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Ski Resort Life

Log On


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Log structures are the iconic architecture of America.

Early settlers lived in them. Abraham Lincoln was born in one. And Dave Cecich was hoping to recapture something of his youth in one. “I spent my childhood summers at my grandfather’s log cabin on a river in California,” says Cecich, owner of a Montana land development business. “I loved the hiking, the fishing, the wildlife, the smells, everything about it, and I wanted to have those things in my life again.”

But it was more than vivid childhood memories of his grandfather’s cabin that drove Cecich to Bozeman in the mid-1990s. An avid skier, he found the increasingly harried weekend commute from his home near Santa Cruz, Calif., to the Lake Tahoe slopes was wearing thin, and escalating real estate costs-Tahoe lakefront properties were frequently going for more than $3 million-were pushing his dream of a ski house out of reach. Then he took a fishing trip down Montana’s Big Horn River, and it was more than the trout that got hooked.

Cecich’s search for Montana property began in the small towns of Livingston and Pony, where nothing suited him, and ended on the drive home from Bridger Bowl ski area. “I stopped to look at this property, and the views were just incredible,” Cecich says. The 25-acre site he discovered next to the Gallatin National Forest is blessed with panoramic vistas of the Bridger range and is located just 10 minutes from the slopes. “I phoned in an offer from the airport and by the time my plane landed in California, I was emotionally ready to move.”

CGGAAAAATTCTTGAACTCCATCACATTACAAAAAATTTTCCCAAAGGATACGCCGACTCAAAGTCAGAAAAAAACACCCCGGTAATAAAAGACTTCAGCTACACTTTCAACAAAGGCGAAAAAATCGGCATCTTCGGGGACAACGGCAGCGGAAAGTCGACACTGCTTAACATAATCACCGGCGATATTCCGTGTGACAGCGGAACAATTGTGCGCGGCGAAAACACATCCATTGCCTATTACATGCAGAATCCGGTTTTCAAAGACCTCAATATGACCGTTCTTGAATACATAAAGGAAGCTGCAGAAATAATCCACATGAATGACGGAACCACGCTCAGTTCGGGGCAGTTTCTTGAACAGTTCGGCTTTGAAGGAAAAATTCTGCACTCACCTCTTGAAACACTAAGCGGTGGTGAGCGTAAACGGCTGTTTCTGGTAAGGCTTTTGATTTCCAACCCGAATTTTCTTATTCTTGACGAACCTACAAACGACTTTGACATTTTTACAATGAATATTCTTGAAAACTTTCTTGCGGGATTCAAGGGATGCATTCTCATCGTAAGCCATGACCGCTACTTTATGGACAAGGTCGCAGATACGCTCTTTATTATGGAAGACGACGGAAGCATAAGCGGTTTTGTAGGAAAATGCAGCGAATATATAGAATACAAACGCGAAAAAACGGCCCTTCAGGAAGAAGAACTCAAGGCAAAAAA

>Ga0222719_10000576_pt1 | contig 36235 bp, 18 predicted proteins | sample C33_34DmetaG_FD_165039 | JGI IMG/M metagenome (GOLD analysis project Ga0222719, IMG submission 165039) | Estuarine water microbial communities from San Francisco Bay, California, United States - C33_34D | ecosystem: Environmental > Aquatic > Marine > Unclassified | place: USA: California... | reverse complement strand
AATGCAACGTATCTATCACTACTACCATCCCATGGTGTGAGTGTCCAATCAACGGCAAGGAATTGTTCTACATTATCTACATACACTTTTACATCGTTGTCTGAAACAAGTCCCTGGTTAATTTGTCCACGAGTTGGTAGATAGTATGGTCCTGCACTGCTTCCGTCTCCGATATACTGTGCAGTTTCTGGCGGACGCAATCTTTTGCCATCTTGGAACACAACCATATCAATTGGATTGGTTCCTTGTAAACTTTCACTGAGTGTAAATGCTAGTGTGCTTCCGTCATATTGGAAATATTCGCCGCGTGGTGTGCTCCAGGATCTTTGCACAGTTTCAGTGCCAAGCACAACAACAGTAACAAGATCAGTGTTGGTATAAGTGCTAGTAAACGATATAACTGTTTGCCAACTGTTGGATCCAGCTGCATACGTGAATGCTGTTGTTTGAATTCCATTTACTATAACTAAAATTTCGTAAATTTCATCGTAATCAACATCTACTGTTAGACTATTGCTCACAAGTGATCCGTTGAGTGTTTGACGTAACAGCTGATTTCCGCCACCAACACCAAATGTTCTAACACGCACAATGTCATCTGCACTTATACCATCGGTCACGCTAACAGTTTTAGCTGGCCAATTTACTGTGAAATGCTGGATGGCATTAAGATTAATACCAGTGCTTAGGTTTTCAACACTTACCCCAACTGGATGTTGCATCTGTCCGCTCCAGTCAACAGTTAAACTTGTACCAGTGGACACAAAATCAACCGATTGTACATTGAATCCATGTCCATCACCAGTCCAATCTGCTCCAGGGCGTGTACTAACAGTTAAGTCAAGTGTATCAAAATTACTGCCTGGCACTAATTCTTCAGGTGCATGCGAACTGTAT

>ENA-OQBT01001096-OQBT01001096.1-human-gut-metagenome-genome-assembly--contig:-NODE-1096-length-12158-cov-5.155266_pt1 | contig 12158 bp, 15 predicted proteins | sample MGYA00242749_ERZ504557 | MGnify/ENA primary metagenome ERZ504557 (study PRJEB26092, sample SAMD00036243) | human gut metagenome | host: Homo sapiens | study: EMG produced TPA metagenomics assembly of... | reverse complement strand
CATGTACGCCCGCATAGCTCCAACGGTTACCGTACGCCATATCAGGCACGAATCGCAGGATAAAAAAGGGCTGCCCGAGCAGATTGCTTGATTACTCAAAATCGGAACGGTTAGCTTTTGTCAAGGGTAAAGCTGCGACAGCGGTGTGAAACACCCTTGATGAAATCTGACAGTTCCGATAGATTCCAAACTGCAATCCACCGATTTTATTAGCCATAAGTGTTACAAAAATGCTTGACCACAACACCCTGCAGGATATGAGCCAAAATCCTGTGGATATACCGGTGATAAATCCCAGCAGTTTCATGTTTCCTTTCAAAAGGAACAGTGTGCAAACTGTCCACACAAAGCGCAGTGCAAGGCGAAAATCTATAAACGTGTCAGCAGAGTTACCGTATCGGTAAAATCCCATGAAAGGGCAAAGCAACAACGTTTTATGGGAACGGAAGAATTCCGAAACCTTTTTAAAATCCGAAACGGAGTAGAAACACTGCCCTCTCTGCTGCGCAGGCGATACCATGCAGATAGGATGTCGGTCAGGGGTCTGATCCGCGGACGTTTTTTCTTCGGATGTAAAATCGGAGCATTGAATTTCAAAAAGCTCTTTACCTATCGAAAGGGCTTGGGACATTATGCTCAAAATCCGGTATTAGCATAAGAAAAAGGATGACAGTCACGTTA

Unfortunately, his wife, Lori, and daughters, Kate and Clare, weren’t. Reluctantly, Cecich offered his family a compromise: no moving for seven years, until Clare, their youngest, graduated from high school and Lori had ample time to warm up to the idea. “I wanted Lori to visit Montana every season to be sure this lifestyle would work year-round for her,” says Cecich, who used the waiting period to seek out business opportunities in what he hoped would be his future home state.

Lori not only ended up sharing her husband’s affinity for the Big Sky State, she enthusiastically embraced his lifelong vision of living in a log home, and began researching the project. After investigating several companies, they settled on Alpine Log Homes, which essentially founded the pre-assembled (or “kit”) log-home industry in the 1930s (see page 86). Alpine’s services are remarkably straightforward: Picking from a long list of options, you custom-design your home. The structure is built at the company’s headquarters in Montana, disassembled and then transported to the home site. Alpine crews reassemble the home on-site, piece by piece. “The whole process is really quite amazing. It’s kind of like building with Lincoln Logs,” Lori says.

To start the process, Dave and Lori first drove to the tiny town of Victor, Mont., about one hour south of Missoula, to meet with Scott Pickles, an Alpine design consultant. “The rustic allure and the opportunity to work with an indigenous material are both attractive, but I think it’s the undeniable power of the log that makes this style of house so appealing,” says Pickles, who has been designing for 23 years. “It’s gratifying to see clients make the leap from infatuation with the idea of a log home into a full-blown love affair.”